In a period of both getting and bidding for new projects a colleague said: “The thing about all these exciting things is that they always end in disaster”. To be fair my colleague had a lot on his mind, he is currently writing a project bid and has just sat through a presentation about a new project we are just starting, it’s kind of a critical time for him and there are a lot of new concepts buzzing around so there is potential for lots to go wrong. Still, the sentence was not uttered until we pushed him over the edge, the edge being that we started to talk about ‘Big Data’.

When I first heard the term Big Data I did not like it, it felt to me like the term belonged to two things: first, a way of describing data being handled by tools that could manage large datasets, things like hadoop and the such. Secondly a buzzword for marketers meaning ‘that stuff in the cloud somewhere’. The former being the one I encountered more in the wild. Now I feel like my colleagues use it in a different sense, perhaps unknowingly, the term here now means: ‘the stuff we all leak that ends up being used to exploit society’.

Following conversations on the ‘big data’ social networks I notice the emergence of many narratives that end up in the harassment and victomisation of vulnerable people. While there is much writing about vulnerable people being exploited by large corporations who have access to big data (see: gamification , PRISM , GHCQ, etc etc etc) , it appears that individuals are also doing a pretty good job of being able to exploit each other. I don’t know my psychology, but it would seem that humans do not do well in large groups, and that there appears to be an emergence of professional victimisers (from Jay Allen’s article) that by using these datasets are able to find figures that they can lead a hate mob against, these victimisers then capitalise by using crowd funding tools such as Patreon to extract funds out of said angry mob. The most famous of these fashionable hate narratives, as pointed out by Jay, is the anti-feminist one in computer gaming, a cry that any female who complains about mistreatment is a professional victim. I’m not going in to #gamergate or other hate campaigns here but Jay’s article is a good description of how these hate leaders jump on the group think bandwagon and use crowd funding tools to turn a hobby of harassment in to a job while ruining the lives of their targets.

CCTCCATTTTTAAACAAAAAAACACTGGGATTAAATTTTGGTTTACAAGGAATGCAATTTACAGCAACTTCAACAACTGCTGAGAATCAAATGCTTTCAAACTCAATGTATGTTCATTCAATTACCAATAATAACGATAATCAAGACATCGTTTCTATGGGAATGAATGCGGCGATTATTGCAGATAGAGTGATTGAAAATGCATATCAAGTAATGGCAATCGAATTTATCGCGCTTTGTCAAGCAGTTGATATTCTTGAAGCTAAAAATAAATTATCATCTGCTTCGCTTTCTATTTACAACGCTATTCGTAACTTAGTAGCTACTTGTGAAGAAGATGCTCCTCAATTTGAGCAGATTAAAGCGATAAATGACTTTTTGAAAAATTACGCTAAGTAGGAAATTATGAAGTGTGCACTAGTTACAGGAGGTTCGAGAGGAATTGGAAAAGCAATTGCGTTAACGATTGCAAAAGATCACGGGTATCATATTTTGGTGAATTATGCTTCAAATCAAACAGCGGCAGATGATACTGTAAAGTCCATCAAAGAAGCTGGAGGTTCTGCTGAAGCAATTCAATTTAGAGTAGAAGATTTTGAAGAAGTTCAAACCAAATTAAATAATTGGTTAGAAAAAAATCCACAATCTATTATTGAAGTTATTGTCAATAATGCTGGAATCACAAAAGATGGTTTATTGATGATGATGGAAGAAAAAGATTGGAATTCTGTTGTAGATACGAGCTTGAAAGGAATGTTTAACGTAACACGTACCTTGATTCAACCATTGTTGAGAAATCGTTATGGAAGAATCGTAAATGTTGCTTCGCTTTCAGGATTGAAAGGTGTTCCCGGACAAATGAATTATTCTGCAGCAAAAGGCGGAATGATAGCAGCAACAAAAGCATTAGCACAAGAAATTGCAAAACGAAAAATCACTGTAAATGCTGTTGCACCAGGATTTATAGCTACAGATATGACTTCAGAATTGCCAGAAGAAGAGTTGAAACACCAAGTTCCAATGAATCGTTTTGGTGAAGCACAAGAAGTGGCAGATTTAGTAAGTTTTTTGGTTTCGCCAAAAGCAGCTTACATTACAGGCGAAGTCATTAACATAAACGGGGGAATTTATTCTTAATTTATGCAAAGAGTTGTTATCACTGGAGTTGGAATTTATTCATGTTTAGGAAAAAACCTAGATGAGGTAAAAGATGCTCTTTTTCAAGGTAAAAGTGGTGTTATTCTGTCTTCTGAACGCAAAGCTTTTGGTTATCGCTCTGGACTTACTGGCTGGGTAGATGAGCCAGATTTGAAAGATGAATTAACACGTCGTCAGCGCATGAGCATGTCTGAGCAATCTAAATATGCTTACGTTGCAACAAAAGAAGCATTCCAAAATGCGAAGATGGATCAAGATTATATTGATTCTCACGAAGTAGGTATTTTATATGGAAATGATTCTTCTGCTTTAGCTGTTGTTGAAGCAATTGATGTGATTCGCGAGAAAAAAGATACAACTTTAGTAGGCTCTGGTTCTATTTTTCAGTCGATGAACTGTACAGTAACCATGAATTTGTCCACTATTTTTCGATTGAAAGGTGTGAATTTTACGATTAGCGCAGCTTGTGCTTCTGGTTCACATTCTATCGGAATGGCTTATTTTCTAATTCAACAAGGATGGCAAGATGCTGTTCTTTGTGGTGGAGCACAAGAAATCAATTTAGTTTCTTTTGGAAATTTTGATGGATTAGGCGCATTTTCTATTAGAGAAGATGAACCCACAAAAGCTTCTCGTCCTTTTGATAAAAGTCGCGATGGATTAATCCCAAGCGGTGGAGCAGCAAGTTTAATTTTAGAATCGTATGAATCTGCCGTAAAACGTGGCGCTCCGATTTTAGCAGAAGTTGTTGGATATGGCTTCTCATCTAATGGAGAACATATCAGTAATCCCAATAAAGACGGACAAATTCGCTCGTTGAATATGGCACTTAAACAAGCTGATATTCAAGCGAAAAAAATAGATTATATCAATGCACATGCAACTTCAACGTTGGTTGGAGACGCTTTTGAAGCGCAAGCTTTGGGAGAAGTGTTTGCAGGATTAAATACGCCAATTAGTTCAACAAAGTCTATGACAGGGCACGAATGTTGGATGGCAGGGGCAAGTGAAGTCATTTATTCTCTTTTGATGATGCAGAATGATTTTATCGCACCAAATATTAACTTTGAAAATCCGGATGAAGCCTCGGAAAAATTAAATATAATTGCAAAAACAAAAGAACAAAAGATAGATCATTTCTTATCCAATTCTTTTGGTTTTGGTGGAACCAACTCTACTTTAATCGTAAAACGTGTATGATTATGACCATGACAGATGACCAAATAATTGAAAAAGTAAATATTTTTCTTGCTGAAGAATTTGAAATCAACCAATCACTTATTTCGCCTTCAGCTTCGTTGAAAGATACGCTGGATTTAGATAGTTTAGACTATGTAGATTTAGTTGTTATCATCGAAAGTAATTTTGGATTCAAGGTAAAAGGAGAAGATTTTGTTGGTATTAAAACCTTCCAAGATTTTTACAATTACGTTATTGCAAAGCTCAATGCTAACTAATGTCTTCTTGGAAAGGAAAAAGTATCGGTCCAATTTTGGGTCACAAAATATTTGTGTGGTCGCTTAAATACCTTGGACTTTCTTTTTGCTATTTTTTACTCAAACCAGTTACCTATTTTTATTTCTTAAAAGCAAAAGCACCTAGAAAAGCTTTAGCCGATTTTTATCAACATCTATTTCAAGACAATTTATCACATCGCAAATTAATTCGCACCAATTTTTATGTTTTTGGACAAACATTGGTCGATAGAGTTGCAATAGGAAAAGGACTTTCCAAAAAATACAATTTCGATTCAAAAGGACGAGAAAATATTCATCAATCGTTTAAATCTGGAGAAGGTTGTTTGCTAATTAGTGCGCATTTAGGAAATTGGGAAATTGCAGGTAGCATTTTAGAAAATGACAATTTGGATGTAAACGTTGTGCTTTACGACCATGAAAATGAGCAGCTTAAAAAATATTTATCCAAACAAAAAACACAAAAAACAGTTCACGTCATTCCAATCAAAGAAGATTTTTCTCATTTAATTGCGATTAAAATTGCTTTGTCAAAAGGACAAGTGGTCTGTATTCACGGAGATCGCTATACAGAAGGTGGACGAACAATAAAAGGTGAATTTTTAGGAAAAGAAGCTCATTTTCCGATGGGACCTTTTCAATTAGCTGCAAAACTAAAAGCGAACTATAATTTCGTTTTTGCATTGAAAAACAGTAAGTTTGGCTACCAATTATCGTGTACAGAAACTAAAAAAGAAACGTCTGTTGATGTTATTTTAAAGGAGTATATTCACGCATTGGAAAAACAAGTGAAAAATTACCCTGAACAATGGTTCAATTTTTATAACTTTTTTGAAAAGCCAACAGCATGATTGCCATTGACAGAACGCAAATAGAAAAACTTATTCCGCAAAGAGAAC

The reason I am blogging about this issue is because I haven’t quite thought it through yet and blogging helps to make the picture clearer in my mind, but I think the issue is a problem in how we are managing and digesting Big Data. This problem applies to us all and not just the large corporations. The problem of ‘professional hate preachers’ is just one case in which people are being manipulated by big data to profit certain people while ruining the lives of others. Group think in Big Data is somehow fueling doxing, cyber-vigilantism, hacktivism, cyber-bullying, public shaming etc and it feels like the big corporations who build their models around our data are making these things feel culturally acceptable.